Torres would start the fight fighting in his traditional peek-a-boo style (as the broadcasters called it) that Floyd Patterson was famous for. Torres landed much heavier punches than Cotton and the challenger used the jab to score some points in the judges’ scorecards. Torres’ left body hook was in full swing early in the fight, landing a hard shot to Cotton’s ribs. Torres offensive style reminded me a lot of Miguel Cotto 2. Whether or not this is coincidental due to both men being Puerto Rican world champions remains to be seen, but the similarities between both men’s vicious left body hooks.

Torres would continue to work the body in the third round 3, but we saw several moments where Cotton managed to tag Torres with his jab. Cotton would pressure and push Torres around the ring and went ahead with some uppercuts, but Cotton’s defense looked strong in the early going. You could have given the third round to anybody, but Torres was still in control of the fight. Torres would continue to take the fight up close and work the body more. Cotton would then land an accidental low blow to Torres in the fourth round.

Torres got the crowd in Las Vegas 4 going with more stiff body shots, but Cotton wasn’t giving up. Cotton got Torres to the ropes and the two of them exchanged blows, but Cotton got the better of the exchanges and for a moment, Torres looked like he may have gotten hurt until the bell rang.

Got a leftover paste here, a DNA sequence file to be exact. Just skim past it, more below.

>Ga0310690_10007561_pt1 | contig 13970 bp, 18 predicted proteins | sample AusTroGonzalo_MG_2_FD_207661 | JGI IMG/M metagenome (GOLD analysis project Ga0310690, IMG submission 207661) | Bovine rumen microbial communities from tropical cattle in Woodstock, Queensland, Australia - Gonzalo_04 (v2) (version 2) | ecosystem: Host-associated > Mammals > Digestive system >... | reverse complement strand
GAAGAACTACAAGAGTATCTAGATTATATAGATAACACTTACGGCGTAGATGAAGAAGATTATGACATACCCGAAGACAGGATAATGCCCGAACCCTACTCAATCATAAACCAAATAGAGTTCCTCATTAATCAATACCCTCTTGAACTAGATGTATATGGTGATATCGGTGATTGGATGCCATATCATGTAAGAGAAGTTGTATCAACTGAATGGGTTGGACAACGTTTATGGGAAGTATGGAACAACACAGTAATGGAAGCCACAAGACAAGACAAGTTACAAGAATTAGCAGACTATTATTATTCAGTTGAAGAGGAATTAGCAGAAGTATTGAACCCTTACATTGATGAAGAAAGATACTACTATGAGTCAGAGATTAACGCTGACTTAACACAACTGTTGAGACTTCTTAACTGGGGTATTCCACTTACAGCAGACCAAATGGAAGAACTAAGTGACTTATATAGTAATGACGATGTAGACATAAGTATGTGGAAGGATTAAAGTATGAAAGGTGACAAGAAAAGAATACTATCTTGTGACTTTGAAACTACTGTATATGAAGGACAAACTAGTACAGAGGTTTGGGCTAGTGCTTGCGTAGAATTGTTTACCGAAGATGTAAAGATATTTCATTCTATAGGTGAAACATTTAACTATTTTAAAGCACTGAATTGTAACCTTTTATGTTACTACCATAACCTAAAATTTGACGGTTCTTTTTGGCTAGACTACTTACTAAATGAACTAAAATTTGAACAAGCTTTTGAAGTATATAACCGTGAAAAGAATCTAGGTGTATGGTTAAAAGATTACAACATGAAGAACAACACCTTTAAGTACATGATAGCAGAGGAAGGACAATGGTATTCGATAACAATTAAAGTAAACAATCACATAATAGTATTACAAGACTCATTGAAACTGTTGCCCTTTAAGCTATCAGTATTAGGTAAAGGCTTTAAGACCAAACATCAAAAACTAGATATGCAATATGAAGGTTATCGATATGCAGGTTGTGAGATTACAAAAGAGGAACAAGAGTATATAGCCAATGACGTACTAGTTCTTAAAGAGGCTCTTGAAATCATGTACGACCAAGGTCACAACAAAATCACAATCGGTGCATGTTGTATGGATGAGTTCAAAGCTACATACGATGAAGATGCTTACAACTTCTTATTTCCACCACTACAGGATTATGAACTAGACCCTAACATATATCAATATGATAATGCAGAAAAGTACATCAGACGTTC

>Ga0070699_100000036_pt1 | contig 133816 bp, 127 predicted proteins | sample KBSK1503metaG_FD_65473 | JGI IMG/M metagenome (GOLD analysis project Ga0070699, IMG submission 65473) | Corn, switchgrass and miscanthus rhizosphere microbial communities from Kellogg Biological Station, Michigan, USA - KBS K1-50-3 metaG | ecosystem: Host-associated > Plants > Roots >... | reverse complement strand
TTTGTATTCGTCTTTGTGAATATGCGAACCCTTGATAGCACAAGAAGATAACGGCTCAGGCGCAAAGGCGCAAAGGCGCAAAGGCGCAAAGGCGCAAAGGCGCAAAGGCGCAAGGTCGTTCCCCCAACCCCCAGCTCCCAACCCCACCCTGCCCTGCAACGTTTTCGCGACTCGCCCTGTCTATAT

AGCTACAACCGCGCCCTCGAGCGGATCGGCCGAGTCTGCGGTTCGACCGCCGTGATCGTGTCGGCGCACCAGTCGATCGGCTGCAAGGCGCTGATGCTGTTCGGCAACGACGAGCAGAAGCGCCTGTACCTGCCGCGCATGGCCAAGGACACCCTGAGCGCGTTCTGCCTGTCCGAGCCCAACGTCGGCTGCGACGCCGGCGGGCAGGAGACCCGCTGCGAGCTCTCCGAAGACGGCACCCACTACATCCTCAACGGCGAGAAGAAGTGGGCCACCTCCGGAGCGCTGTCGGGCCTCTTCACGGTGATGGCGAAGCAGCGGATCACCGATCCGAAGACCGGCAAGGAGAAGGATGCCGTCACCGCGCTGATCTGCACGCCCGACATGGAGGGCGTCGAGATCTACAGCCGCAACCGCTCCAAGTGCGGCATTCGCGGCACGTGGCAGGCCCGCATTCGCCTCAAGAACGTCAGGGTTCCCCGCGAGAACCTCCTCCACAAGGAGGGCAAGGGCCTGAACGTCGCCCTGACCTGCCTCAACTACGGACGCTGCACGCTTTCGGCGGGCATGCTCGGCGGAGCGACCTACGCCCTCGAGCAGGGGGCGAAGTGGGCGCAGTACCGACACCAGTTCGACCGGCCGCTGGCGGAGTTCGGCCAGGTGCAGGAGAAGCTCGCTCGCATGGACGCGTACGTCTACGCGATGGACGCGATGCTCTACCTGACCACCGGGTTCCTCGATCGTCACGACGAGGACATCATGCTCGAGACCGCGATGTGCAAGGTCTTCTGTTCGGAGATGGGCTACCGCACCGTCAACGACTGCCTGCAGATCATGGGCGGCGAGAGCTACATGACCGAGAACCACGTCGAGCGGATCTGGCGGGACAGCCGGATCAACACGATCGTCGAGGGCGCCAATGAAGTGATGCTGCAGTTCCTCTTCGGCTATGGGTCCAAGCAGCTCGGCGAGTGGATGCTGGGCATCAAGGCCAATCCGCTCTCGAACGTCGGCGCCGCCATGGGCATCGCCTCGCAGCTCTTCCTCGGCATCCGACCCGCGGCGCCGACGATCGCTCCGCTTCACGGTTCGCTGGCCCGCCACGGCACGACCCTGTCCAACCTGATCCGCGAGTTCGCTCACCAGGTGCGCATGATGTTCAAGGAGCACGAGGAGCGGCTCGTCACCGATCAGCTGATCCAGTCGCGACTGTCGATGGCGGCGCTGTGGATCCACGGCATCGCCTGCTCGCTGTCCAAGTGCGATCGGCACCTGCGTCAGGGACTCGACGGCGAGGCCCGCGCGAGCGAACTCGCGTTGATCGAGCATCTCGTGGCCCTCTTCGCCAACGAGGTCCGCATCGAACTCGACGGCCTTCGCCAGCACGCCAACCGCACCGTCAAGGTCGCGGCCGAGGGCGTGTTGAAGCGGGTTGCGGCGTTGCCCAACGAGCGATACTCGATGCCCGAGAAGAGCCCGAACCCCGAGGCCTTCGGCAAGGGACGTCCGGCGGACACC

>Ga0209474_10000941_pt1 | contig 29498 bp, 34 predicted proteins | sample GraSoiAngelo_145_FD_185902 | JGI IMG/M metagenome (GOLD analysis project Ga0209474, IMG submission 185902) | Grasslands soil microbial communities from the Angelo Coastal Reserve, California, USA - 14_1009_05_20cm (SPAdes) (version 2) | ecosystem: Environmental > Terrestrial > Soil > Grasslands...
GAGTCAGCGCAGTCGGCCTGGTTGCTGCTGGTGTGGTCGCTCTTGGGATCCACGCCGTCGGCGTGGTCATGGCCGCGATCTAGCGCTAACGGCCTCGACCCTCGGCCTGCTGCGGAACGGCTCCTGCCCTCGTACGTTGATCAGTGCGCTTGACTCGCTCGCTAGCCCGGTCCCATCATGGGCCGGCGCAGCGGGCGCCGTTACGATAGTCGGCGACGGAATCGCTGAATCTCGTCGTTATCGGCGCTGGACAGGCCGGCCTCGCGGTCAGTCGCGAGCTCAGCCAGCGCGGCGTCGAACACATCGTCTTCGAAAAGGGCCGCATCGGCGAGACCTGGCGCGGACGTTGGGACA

The fifth round saw less action, but Cotton kept pushing through with his jabs and landing them on a somewhat lethargic Torres. A cut near Cotton’s left eye is starting to get open, but Cotton still fights back and lands a body shot with his right hand and the two men slug it out at the end of the fight. It’s interesting to note that the broadcast team said that many thought Torres would have won the fight by this point. Cotton would then be the big hitter as he landed a huge right hand that messed up Torres’ nose and the champion started to bleed and he was in trouble 5.

Torres got some good jabs in the seventh round and this was the first truly even round of the affair. Louis and Ortiz thought Cotton was ahead by maybe a couple of rounds and I can’t really disagree with him at this point. Both men throw a couple of body shots in the eighth round and Cotton almost hits Torres with another low blow. Torres lands a good left hand to Cotton’s jaw, but Cotton was still able to keep the pressure going and land the jab. The eighth round was probably Torres’ best round since the third round as Torres kept landing the left hand to Cotton, but this fight is still pretty even.